At first glance, it looks and works much like Android. The launcher is one of OnePlus' own variety and is not that bad in terms of manufacturer launcher, with a range of standard features and adjustments for the ride. For example, you can set custom icon packages or switch notification points. The left side of the launcher is what OP calls a "shelf" and serves as a kind of catchall for your digital life. Memos, quick access to contacts, preferred apps, device usage, membership cards, and other widgets can be added here. It's a bit like Apple's today's screen mixed with Android flare. It's a nice idea, but I did not find it particularly useful. Personally, I prefer Google's Discover page there, like on the Pixel Launcher.
Left: The "Shelf"; Middle: notch "activated"; Right: Notch "disabled"
In the Settings menu you will find most changes and optimizations of OxygenOS. There are no overwhelming options here. For example, you can customize the battery status bar to suit your needs, with both bar and circle options available. Other customization examples include the option to disable the notch if you want (which is very cool) as well as change the menu and accent colors. I think the visual options for OxygenOS are just enough – . This allows you to customize the larger visual options in the operating system without being too strong. It's a good balance between stock and personal.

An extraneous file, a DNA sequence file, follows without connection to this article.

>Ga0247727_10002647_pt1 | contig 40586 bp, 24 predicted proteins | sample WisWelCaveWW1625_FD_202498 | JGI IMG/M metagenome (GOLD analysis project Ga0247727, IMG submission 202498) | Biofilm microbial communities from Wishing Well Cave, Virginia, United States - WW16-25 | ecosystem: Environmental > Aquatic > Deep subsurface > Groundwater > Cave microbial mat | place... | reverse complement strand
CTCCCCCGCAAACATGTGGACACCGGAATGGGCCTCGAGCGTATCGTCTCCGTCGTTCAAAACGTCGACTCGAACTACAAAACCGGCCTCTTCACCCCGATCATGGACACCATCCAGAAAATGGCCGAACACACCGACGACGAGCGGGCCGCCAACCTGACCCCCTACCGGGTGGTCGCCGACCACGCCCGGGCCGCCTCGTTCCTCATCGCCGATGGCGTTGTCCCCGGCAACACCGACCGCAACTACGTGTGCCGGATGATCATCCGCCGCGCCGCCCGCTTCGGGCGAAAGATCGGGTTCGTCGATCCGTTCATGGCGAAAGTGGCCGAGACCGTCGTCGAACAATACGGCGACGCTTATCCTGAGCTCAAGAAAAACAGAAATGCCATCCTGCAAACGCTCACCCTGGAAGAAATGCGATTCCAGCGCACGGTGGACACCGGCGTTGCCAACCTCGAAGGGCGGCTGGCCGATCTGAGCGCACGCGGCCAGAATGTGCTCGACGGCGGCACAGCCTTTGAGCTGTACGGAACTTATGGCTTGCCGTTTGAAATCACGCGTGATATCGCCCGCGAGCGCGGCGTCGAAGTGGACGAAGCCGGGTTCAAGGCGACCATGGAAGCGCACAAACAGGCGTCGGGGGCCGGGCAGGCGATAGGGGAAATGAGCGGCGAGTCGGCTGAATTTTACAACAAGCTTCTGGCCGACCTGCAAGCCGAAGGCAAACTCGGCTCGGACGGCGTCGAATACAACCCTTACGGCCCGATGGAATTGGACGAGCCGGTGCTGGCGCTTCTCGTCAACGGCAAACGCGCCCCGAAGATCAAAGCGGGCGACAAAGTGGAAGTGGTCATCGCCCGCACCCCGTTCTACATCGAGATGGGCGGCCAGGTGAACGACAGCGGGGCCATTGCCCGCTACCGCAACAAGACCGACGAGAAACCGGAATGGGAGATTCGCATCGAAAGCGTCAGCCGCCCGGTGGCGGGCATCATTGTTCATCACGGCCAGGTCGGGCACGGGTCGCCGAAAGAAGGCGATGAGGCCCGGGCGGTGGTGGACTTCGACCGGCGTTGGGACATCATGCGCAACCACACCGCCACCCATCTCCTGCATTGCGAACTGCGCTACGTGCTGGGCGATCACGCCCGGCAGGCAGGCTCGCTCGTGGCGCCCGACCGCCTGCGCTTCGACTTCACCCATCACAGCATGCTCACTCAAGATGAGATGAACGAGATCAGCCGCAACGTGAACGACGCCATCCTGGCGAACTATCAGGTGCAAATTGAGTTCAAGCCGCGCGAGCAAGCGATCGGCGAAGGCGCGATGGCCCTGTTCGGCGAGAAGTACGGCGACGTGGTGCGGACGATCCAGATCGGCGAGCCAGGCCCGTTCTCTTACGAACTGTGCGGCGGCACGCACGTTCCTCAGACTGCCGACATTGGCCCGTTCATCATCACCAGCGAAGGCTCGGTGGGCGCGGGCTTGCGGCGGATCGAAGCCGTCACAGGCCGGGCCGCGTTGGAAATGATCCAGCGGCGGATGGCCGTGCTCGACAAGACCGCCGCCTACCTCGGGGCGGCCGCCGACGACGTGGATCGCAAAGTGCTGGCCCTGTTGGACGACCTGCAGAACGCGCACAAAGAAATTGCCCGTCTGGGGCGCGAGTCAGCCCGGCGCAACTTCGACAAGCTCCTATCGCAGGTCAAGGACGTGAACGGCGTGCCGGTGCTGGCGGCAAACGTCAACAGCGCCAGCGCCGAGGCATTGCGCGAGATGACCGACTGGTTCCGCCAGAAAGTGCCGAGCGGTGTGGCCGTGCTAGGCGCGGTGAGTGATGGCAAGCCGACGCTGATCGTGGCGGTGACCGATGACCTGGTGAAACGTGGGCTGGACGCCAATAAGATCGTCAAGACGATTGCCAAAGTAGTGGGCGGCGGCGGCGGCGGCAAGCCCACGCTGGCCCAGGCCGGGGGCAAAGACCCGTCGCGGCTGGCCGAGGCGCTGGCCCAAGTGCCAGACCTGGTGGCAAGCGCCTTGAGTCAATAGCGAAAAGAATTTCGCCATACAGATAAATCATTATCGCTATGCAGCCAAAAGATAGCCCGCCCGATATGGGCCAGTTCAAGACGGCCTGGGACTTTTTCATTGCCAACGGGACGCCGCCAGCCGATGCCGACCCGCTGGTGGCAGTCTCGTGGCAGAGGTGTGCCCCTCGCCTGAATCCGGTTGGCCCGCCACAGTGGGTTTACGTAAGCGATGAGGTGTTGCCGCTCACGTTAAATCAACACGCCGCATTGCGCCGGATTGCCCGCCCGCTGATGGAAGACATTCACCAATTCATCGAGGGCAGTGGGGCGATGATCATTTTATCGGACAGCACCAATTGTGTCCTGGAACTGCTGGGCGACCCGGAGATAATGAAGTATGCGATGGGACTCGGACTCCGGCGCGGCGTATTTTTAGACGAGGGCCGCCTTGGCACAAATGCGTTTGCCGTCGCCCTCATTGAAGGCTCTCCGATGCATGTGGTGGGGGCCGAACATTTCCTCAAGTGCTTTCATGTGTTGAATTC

But it's not just about appearance. OnePlus offers three three different navigation options for the 6T: traditional back-home recents navigation, Google's [terrible] gesture navigation (as seen on Pixel 3), and OnePlus' gestures, one of the better options currently available on Android. You are free to use what you want, and the transition between the three is pretty much seamless.
There is also a section in the settings for "utilities" where you can find the remaining features of OP that do not fit anywhere else. Game Mode, Parallel Apps, Scheduled Power, Pocket Mode and Quick Start are all here and can be interesting. Again, many of these features are features that we expect from non-Google mobile phones, but they are not available if you do not want . As I mentioned, OnePlus does a great job of offering customizations that are out of the way – use them if you want, and ignore them if you do not. The balance in OxygenOS is almost perfect for Android purists and anyone looking for a bit more operating system pizzas.
Before we deal with software anymore, I would like to mention the function "Face Unlock" of the 6T. It's kind of an angle like a FaceID clone, and although it's the fastest face lift I've ever used on an Android phone (seriously, it's mad fast), it's worth noting that It is not a real biometric size option and does not work with secure apps like Banking or Google Pay. Apple uses IR point projection for FaceID, and Samsung combines its face-unlocking option with iris scanning, both of which check the biometric data for better security. Face Unlock on the 6T is nothing more than a better version of Android's generally dreadful "Trusted Face" feature and should not be used as an exclusive means of securing your phone.